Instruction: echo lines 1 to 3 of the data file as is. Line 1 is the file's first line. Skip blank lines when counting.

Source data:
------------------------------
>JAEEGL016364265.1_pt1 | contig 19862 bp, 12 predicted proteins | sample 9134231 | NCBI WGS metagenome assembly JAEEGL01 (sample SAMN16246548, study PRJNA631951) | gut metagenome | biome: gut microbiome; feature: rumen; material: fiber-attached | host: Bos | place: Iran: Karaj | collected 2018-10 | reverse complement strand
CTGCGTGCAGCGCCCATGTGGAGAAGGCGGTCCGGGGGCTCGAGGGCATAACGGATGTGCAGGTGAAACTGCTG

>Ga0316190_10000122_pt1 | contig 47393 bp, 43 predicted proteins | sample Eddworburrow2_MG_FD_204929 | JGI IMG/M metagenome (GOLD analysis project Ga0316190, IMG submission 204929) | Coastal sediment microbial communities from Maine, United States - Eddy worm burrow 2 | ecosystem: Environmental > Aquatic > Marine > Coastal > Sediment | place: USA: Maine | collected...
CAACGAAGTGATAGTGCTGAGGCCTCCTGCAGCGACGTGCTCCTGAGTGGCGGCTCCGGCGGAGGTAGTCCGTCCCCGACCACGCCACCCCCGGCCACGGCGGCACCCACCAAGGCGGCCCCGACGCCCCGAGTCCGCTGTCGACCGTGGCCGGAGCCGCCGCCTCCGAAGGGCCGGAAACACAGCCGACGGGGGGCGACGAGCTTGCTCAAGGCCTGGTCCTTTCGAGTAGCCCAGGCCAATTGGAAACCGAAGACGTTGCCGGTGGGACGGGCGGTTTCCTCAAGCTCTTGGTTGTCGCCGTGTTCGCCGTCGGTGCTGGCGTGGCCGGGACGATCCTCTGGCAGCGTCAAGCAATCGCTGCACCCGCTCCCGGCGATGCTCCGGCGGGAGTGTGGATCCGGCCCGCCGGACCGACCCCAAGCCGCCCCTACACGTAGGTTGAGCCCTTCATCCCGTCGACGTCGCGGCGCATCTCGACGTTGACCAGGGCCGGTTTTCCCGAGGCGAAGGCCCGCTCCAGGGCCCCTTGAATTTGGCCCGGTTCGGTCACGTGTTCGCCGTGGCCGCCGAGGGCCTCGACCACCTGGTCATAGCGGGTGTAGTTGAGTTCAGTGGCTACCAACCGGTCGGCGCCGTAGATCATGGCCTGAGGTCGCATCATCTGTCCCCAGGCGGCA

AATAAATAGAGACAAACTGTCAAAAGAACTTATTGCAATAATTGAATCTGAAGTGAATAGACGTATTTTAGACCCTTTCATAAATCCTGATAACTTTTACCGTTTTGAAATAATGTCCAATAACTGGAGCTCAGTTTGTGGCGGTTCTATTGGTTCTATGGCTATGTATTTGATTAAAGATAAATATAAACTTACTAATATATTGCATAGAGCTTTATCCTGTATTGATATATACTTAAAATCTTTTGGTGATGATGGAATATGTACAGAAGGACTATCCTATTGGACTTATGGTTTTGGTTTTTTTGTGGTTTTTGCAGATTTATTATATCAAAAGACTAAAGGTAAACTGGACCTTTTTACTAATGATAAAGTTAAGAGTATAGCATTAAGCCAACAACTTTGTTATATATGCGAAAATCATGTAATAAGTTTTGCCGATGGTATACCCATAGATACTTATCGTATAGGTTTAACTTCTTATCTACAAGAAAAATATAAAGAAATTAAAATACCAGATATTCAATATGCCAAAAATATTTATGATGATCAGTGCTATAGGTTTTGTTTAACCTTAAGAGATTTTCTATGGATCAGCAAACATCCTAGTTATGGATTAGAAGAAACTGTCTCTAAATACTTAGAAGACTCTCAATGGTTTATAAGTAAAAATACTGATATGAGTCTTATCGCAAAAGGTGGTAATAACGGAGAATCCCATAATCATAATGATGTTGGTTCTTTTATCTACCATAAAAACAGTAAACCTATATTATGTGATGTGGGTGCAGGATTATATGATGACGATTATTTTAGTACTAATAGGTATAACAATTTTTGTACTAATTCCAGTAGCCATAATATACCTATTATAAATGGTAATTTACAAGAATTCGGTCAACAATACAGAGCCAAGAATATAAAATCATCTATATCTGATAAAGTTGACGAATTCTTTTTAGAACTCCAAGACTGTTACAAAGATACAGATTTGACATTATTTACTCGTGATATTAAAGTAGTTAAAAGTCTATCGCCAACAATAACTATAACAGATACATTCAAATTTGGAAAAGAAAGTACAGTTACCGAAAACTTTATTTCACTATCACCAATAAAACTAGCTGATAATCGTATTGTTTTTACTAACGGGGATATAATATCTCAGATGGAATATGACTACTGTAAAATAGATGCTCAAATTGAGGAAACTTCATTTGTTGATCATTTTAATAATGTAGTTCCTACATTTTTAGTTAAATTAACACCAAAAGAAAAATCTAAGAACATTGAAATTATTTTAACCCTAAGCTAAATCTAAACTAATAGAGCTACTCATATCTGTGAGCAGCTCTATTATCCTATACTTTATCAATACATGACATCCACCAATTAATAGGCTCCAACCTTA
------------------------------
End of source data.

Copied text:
>JAEEGL016364265.1_pt1 | contig 19862 bp, 12 predicted proteins | sample 9134231 | NCBI WGS metagenome assembly JAEEGL01 (sample SAMN16246548, study PRJNA631951) | gut metagenome | biome: gut microbiome; feature: rumen; material: fiber-attached | host: Bos | place: Iran: Karaj | collected 2018-10 | reverse complement strand
CTGCGTGCAGCGCCCATGTGGAGAAGGCGGTCCGGGGGCTCGAGGGCATAACGGATGTGCAGGTGAAACTGCTG

>Ga0316190_10000122_pt1 | contig 47393 bp, 43 predicted proteins | sample Eddworburrow2_MG_FD_204929 | JGI IMG/M metagenome (GOLD analysis project Ga0316190, IMG submission 204929) | Coastal sediment microbial communities from Maine, United States - Eddy worm burrow 2 | ecosystem: Environmental > Aquatic > Marine > Coastal > Sediment | place: USA: Maine | collected...